Reading OBD2 data without ELM327, part 2 – K-Line

K-Line is another popular OBD2 interfacing standard, that has been used in European cars before CAN bus became common. There are a couple of physical variations (K-line, K+L, KKL) and slightly different protocols (KWP2000 or Keyword Protocol, and ISO 9141) running on those lines. Basically all you need to talk to an older car is an MCU with a UART and a single transistor. 🙂
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Reading OBD2 data without ELM327, part 1 – CAN

All modern cars have an OBD2 diagnostic connector that allows reading many engine and drivetrain parameters like RPM, vehicle speed, temperatures etc.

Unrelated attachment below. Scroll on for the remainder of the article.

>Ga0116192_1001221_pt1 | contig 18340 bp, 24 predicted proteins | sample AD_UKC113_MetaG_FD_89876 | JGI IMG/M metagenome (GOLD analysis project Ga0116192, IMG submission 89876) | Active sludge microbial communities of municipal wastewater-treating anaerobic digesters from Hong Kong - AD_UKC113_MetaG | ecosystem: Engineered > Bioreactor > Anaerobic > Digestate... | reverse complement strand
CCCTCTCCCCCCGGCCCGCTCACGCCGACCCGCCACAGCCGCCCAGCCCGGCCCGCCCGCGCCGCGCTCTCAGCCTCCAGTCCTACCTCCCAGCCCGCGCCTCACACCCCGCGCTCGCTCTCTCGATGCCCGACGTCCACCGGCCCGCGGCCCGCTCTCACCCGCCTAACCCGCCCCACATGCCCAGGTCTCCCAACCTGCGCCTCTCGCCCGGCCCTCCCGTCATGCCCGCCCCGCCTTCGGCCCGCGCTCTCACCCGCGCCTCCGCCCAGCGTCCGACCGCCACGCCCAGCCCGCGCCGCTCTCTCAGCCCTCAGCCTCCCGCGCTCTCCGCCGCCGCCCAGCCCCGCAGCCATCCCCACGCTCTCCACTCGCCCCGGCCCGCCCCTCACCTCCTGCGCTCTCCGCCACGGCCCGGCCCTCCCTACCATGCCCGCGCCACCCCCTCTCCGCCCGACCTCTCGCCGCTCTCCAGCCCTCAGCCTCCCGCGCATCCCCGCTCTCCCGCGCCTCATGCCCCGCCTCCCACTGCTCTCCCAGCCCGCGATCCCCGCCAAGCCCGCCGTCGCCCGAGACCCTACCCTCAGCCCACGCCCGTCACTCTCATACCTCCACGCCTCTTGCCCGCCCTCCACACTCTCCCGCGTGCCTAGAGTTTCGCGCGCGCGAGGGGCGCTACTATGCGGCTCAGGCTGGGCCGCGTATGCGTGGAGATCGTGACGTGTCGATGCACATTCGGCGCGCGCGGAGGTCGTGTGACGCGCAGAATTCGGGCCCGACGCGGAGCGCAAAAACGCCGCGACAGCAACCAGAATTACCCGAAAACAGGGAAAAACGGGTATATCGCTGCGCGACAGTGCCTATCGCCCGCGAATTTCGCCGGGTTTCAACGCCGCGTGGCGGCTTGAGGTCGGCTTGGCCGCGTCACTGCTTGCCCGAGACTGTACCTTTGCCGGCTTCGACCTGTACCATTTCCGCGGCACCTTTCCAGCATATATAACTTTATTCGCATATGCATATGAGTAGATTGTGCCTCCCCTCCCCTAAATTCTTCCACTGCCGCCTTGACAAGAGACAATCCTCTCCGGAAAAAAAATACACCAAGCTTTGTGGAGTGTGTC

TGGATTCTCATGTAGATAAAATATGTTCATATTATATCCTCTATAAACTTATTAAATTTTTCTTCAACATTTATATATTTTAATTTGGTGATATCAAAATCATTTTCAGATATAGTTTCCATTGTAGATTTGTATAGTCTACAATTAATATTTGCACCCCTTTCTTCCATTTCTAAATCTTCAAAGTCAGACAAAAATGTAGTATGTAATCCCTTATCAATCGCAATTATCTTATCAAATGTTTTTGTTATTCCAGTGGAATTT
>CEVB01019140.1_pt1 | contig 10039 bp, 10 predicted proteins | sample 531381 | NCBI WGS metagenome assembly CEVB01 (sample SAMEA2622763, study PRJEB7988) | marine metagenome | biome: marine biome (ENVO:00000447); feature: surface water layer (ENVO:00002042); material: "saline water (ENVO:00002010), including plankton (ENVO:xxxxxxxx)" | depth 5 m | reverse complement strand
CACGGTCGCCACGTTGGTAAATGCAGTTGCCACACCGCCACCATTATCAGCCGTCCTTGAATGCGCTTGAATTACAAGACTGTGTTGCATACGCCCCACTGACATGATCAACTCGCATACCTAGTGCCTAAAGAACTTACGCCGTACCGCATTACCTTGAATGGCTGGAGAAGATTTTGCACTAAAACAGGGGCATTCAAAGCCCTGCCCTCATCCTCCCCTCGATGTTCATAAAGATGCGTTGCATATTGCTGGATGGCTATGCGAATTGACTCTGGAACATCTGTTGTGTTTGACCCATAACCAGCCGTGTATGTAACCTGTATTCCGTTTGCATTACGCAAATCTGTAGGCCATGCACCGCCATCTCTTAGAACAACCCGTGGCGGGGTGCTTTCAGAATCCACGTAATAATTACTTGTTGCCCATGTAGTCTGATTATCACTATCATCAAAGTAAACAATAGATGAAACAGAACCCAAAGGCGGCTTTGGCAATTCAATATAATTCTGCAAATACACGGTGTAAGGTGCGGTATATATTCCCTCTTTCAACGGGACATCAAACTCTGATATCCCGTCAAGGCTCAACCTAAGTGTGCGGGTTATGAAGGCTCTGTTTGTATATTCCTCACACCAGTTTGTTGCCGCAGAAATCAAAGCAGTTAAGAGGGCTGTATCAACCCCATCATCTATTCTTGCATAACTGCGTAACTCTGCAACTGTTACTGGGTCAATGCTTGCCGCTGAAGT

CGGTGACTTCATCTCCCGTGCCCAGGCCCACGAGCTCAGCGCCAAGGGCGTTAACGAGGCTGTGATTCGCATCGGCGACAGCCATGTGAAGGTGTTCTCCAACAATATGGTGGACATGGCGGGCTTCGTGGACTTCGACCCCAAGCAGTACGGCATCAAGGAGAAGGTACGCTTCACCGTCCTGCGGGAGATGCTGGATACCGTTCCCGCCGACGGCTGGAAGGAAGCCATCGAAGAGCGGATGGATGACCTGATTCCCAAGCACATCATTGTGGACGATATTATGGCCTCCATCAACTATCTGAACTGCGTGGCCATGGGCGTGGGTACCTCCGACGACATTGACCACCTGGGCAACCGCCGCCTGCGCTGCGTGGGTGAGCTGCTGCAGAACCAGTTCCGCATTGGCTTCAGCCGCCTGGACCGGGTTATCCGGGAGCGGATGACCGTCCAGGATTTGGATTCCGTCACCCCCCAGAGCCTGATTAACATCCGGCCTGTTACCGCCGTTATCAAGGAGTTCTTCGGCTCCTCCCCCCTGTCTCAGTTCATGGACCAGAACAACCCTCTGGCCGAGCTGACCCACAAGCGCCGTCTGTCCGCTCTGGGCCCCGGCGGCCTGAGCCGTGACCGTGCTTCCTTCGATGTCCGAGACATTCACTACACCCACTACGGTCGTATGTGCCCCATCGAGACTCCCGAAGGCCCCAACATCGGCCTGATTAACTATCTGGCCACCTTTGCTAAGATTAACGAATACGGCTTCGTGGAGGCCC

Most of car interfaces use a special protocol translating chip like ELM327 or STN1110 to convert different vehicle protocols (that depend on the age and brand of the car) into an easier to use serial protocol with AT-commands.

I wanted to build a datalogger that would fit into a OBD2 connector. There was no space to fit my microcontroller and another chip to do protocol conversion, so I investigated and reverse-engineered the most common OBD2 protocols to be able to implement them directly on my MCU.
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